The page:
INVESTORS who fail to adhere to their commitment to the FRC’s stewardship code will be named and shamed from July next year, as the reporting watchdog gets tougher on compliance with its rules.
The FRC said it will introduce “public tiering” of signatories to its stewardship code to improve reporting against the principles of the code and help investors judge how well their fund manager is delivering on their commitments.
Introduced by the FRC in 2010, the code sets out a number of areas of good practice to which investors should aspire and operates on a comply or explain basis. Over the past five years the quality and quantity of stewardship has improved but not consistently and transparently.
The threat of public shaming follows complaints from the FRC in January that too many signatories fail to follow-through on their commitment to the code and that engagement had failed to take place with sufficient quality.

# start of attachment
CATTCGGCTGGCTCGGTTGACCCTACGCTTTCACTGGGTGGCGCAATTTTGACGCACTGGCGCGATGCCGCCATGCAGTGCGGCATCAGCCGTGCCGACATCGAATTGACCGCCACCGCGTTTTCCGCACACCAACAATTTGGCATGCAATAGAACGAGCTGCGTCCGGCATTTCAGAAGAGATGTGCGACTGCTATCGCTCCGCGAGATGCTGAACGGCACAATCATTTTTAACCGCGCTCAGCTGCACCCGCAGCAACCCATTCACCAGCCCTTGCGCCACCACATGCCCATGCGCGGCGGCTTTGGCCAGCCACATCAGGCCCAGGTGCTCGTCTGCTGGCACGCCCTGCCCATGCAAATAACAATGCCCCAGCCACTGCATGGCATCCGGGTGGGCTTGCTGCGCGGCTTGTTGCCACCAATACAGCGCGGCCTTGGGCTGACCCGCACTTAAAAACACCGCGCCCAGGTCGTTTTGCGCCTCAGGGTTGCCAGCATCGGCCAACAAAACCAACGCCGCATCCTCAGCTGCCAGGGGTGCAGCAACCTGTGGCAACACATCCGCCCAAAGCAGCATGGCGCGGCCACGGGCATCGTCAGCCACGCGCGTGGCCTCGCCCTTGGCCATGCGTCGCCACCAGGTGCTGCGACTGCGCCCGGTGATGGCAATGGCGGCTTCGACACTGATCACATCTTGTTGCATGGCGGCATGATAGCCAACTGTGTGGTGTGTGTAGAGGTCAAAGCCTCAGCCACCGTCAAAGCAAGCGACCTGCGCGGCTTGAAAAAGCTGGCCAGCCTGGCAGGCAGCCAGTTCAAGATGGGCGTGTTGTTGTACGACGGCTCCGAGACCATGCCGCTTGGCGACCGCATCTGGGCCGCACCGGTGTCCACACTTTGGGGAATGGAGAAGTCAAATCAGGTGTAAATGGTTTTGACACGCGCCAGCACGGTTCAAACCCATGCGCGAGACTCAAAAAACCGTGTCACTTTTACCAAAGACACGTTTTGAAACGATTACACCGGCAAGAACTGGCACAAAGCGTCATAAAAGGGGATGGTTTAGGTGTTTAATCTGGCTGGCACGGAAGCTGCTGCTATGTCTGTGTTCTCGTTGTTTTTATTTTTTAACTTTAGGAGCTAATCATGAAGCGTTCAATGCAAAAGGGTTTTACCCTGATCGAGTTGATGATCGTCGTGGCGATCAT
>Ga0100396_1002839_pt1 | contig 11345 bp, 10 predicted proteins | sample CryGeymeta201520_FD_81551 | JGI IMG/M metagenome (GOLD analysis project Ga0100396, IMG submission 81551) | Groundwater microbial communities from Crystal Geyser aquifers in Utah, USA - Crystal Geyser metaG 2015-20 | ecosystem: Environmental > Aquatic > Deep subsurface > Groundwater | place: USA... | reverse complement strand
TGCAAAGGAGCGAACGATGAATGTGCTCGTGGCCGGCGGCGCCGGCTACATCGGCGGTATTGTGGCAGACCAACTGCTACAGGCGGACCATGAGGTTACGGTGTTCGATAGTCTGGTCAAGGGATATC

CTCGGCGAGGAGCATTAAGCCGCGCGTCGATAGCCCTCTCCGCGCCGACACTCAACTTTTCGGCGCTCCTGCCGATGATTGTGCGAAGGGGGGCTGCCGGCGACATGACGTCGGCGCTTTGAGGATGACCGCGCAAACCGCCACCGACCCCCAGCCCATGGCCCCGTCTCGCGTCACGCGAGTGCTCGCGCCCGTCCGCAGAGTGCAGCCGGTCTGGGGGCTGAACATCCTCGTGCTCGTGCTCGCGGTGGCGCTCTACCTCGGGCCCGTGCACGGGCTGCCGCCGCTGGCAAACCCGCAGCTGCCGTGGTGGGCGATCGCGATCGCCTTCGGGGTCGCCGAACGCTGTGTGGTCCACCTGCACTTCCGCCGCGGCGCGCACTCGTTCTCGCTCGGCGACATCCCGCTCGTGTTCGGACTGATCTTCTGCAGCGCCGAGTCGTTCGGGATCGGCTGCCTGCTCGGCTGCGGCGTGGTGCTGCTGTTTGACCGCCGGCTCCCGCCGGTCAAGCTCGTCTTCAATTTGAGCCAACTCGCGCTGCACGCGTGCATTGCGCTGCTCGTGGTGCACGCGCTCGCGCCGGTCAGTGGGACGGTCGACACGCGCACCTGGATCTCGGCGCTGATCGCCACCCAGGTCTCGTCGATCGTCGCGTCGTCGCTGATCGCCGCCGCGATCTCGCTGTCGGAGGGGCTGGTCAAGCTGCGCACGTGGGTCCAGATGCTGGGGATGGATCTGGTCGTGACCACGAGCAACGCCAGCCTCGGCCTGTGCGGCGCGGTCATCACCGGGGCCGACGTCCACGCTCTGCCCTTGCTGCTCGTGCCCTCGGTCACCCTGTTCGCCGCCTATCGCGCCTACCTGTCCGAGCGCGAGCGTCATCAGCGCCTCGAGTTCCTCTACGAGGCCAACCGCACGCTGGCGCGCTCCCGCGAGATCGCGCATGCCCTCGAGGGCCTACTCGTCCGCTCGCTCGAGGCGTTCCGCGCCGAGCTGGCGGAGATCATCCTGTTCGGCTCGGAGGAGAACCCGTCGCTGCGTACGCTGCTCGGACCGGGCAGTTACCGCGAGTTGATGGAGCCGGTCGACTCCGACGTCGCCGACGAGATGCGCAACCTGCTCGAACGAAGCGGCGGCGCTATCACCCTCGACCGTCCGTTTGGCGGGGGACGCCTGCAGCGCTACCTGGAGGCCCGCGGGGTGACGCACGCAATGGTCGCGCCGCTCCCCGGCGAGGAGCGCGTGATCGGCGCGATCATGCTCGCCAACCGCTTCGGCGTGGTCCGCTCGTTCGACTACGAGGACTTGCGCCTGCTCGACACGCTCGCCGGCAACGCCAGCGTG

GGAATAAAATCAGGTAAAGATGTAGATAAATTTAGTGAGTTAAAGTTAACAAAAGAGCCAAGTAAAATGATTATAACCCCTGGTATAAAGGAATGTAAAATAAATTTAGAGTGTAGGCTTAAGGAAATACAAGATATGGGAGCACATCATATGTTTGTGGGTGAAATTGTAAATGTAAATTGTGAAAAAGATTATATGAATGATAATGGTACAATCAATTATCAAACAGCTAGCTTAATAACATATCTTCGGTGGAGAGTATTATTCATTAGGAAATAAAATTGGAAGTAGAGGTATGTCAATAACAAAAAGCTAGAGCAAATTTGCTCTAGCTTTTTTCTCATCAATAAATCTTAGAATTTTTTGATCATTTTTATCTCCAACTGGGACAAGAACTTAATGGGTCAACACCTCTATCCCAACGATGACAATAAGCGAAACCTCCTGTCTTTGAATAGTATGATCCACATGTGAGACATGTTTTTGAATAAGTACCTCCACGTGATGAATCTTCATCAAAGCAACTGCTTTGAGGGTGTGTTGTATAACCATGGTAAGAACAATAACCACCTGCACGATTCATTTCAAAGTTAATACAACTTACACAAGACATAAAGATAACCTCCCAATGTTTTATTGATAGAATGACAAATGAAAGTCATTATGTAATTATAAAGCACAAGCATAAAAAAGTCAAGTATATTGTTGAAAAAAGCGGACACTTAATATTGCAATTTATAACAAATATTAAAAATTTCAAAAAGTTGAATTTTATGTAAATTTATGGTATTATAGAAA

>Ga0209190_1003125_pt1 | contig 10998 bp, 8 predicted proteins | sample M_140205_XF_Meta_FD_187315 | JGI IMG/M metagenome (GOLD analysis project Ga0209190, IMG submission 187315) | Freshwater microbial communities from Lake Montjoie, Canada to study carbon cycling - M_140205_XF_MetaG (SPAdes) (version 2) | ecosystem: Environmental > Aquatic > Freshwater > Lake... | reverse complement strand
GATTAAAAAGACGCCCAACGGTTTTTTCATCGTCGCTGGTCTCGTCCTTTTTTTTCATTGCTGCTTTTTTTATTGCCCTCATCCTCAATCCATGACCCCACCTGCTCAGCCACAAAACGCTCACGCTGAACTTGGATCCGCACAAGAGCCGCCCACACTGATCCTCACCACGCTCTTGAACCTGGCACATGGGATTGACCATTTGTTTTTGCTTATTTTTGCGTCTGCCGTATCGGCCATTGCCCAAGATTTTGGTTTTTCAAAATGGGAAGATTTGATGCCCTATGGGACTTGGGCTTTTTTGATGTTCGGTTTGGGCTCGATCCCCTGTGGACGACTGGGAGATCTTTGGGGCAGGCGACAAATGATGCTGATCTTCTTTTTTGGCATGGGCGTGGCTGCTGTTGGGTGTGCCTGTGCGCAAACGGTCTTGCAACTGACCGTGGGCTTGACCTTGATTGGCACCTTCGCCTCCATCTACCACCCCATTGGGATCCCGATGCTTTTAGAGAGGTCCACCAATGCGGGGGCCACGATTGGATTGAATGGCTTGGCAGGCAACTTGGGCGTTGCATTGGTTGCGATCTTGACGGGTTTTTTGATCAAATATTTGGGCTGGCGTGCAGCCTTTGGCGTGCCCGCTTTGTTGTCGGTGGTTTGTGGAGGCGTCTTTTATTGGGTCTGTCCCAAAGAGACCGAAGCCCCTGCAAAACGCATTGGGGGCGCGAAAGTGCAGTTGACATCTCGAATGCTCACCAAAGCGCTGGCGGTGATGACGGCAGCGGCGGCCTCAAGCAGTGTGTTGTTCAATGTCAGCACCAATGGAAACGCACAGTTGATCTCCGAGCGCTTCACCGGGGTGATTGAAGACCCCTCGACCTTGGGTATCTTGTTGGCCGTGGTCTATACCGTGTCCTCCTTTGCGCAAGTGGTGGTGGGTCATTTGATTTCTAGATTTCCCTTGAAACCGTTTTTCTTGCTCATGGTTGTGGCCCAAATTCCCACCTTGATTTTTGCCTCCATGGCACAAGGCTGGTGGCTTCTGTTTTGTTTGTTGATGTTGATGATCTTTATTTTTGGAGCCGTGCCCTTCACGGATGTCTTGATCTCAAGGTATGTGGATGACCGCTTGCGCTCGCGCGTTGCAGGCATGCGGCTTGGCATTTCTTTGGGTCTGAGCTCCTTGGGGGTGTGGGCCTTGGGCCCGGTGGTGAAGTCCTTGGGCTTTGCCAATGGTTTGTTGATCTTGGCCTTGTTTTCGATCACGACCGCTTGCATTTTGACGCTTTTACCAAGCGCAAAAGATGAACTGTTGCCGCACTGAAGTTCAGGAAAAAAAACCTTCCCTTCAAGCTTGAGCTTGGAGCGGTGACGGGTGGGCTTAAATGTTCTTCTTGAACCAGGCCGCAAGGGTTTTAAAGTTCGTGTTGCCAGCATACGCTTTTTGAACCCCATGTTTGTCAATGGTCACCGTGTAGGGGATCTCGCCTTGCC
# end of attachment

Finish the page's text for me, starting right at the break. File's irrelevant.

Under the changes, signatories will be assessed on whether they meet reporting expectations in relation to stewardship activities. Additionally, asset managers will be asked to provide evidence of the implementation of their approach to stewardship. The FRC said it will look particularly at conflicts of interest disclosures, evidence of engagement and approach to resourcing and integration of stewardship.
Before making a public assessment, the FRC will contact firms with feedback to allow time for improvements. The FRC encourages signatories to engage with this process positively and be proactive in improving their reporting of stewardship activities.
Sir Winfried Bischoff, chairman of the FRC [pictured], said: “The stewardship code has helped to raise the profile of stewardship, normalised discussions about stewardship in the investment chain and led to improvements in the quality and quantity of engagement between investors and companies. We wish to maintain momentum by ensuring that signing up to the stewardship code is a true marker of commitment.”